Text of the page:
i don't belong to the queer/tgd communities
i don't feel i ‘belong’ to the queer/tgd communities. i am, of course, a ‘member’ of those communities by virtue of being queer and transgenderqueer. But decades of experience and activism involving these communities have led me to feel that they project themselves in ways i don't, and can't, relate to. In some cases, they can feel actively marginalising.
The primary example of this is being ‘fabulous’, i.e. outgoing and colourful (both literally and figuratively). Both the queer and tgd communities are apparently very invested in representing themselves as ‘fabulous’. No, i don't think there's anything wrong with someone being ‘fabulous’; i'm here for it. Yes, i understand this is at least partly a response to being expected (at best) to remain in the closet, instead being “out, loud and proud”.
But this isn't me. Sure, i can be quite outgoing - particularly nowadays, having been authorised adhd meds that significantly reduce the overwhelm i experience in social situations. But outside of dagging around, my sartorial choices are mostly black, and some earthy greens. i certainly enjoy rainbow-on-black effects like black opal, or as in this cat photo:
but that's not a core part of how i present myself.
Other examples which aren't so pervasive, but still widespread enough to create a values-disjunct for me, include:
- Respectability politics. Again, i understand where this is coming from, but even setting aside the “throwing others under the bus” aspect[a], the marginalising of sexuality and kink in favour of more-palatable-to-the-middle-class “love is love” messaging tells me that core parts of who i am are only supported by the wider queer and tgd communities to the extent that i'm not public (i.e. effectively remain in the closet) about them.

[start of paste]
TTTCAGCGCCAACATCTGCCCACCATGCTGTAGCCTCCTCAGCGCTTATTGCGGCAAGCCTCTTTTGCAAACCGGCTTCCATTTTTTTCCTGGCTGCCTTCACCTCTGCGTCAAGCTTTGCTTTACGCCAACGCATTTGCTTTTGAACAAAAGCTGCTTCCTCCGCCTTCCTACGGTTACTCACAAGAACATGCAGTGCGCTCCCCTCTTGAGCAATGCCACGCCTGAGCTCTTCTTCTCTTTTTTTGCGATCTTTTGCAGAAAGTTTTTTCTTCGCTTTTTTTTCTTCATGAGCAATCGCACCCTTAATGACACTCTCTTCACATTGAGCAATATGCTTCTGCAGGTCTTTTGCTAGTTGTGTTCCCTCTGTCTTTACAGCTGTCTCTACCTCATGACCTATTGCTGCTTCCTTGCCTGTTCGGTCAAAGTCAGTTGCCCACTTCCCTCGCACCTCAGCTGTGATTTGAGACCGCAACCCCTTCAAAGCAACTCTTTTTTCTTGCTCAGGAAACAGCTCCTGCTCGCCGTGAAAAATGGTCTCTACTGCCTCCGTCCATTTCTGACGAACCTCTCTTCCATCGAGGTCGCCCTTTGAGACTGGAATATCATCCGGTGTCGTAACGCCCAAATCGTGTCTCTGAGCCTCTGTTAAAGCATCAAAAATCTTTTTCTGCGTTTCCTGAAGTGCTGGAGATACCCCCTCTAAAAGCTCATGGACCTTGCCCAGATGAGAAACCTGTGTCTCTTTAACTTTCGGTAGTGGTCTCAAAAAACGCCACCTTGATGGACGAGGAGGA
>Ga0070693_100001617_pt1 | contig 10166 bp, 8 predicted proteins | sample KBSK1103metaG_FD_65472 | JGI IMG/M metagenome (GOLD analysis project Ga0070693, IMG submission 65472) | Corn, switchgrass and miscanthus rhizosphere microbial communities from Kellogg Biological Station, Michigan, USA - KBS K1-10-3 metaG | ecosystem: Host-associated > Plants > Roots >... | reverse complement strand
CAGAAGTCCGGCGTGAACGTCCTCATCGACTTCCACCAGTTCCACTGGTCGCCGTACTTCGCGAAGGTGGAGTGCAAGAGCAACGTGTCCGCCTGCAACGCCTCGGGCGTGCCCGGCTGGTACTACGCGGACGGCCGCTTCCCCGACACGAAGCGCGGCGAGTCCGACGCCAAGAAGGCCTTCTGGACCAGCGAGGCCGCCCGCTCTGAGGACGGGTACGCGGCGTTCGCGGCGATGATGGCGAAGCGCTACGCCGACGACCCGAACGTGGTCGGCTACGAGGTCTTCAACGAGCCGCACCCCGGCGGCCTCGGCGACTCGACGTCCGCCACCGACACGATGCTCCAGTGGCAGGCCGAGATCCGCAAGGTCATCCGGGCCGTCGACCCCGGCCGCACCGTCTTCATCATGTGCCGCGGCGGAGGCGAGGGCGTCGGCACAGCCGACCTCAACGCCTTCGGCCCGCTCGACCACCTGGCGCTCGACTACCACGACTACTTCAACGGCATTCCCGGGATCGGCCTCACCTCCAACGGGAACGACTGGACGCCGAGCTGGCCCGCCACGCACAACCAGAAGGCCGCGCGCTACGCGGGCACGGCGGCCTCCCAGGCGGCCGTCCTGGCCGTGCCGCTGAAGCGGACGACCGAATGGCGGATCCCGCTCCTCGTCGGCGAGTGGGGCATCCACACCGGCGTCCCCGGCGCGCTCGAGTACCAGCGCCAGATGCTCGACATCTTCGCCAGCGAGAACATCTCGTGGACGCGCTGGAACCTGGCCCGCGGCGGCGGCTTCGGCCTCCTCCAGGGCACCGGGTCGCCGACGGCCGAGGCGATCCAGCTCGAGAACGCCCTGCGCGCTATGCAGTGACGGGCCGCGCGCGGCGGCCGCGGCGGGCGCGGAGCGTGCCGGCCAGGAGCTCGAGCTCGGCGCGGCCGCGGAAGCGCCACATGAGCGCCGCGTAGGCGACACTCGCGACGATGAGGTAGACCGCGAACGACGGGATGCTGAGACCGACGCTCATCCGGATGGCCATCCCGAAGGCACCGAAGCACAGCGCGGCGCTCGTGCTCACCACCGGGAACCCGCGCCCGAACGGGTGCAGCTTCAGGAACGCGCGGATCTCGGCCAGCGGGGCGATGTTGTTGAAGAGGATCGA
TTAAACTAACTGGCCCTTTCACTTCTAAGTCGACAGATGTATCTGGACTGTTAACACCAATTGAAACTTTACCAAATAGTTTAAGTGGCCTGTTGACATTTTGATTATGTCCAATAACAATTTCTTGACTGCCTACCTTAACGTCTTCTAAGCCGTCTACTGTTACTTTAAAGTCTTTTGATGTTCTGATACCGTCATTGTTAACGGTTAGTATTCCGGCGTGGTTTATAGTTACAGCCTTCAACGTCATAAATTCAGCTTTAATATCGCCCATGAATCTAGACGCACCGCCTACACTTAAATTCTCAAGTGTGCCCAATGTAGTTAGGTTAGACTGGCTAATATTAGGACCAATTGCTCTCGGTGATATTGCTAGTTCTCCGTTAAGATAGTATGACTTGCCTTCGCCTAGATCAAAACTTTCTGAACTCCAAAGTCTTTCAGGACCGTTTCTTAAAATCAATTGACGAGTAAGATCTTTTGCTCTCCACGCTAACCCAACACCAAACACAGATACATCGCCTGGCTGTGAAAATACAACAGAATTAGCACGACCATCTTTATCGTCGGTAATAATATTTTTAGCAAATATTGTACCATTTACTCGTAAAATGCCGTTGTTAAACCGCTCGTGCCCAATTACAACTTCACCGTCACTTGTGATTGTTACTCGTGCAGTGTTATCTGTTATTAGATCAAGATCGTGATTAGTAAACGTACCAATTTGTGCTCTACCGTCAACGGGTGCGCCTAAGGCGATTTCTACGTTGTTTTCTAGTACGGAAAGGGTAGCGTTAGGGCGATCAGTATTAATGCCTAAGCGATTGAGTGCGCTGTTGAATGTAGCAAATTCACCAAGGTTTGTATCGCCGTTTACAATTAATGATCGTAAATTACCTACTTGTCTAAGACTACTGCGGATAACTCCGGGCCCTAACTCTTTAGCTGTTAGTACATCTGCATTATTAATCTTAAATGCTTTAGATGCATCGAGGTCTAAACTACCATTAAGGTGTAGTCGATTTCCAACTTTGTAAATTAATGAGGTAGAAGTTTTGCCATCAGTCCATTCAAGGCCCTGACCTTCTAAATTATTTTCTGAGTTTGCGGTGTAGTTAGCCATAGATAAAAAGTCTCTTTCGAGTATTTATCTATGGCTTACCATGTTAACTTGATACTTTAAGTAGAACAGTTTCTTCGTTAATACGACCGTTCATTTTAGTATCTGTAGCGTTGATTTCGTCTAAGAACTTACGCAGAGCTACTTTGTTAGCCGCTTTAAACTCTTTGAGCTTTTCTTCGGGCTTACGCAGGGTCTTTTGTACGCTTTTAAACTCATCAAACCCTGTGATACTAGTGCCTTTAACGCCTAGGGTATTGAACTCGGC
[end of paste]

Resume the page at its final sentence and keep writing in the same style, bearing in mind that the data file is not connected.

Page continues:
- Egocentric consumerism and capitalist individualism[b], rather than solidarity and mutual aid, accompanied by the related sort of superficial ‘identity politics’ that i ranted about last year:
As a neurodivergent queer transgenderqueer, i actually feel much more like i belong in the neurodivergent communities. And i'm much more concerned as to whether someone is ‘neurodivergence-informed’ than whether they're ‘queer-informed’ or ‘tgd-informed’. (Not to mention that someone having ‘lived experience’ of being queer and/or tgd doesn't automatically imply that they'll be understanding or supportive of me: cf. e.g. cis lesbian transphobia, or the trans women who dismissed me as “just a crossdresser”.) Most of the queer and tgd people i feel connected to, and who basically share my values, are autistic and/or adhd.
Feeling like i don't ‘belong’ to the queer and tgd communities used to significantly bother me, but now that i'm connecting with fellow neurodivergent people, it bothers me a lot less. Still, if queer and tgd communities are serious about trying to be as inclusive as possible, they might like to reflect on the ways their language and imagery might be marginalising certain subgroups within their communities.☙
[a] Cf. this remark of mine:
Respectability politics involves a more privileged group throwing a more marginalised group under the bus for personal gain. In that sense, it's less ‘pragmatic’ and more ‘sociopathic’.
[b] As distinct from e.g. anarchist individualism. To quote anarchist Émile Armand, writing in 1907:
His relationships with his comrades are based on reciprocity, on mutualism, on comradeship, and take numerous forms, all voluntary: free agreements of every type and in all spheres; respect for the pledged word and the carrying out of promises and engagements freely consented to. It is in this fashion that the individualist of our kind practices mutual aid in his species.
— “Anarchist Individualism as a Life and Activity”